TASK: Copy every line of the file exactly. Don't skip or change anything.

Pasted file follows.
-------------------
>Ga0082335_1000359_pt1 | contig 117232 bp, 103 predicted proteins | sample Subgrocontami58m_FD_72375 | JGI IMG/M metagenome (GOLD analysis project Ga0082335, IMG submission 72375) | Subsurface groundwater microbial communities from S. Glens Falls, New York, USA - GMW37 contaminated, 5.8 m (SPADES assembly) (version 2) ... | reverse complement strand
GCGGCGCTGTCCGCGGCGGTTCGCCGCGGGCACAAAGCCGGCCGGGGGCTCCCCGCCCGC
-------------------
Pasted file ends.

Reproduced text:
>Ga0082335_1000359_pt1 | contig 117232 bp, 103 predicted proteins | sample Subgrocontami58m_FD_72375 | JGI IMG/M metagenome (GOLD analysis project Ga0082335, IMG submission 72375) | Subsurface groundwater microbial communities from S. Glens Falls, New York, USA - GMW37 contaminated, 5.8 m (SPADES assembly) (version 2) ... | reverse complement strand
GCGGCGCTGTCCGCGGCGGTTCGCCGCGGGCACAAAGCCGGCCGGGGGCTCCCCGCCCGC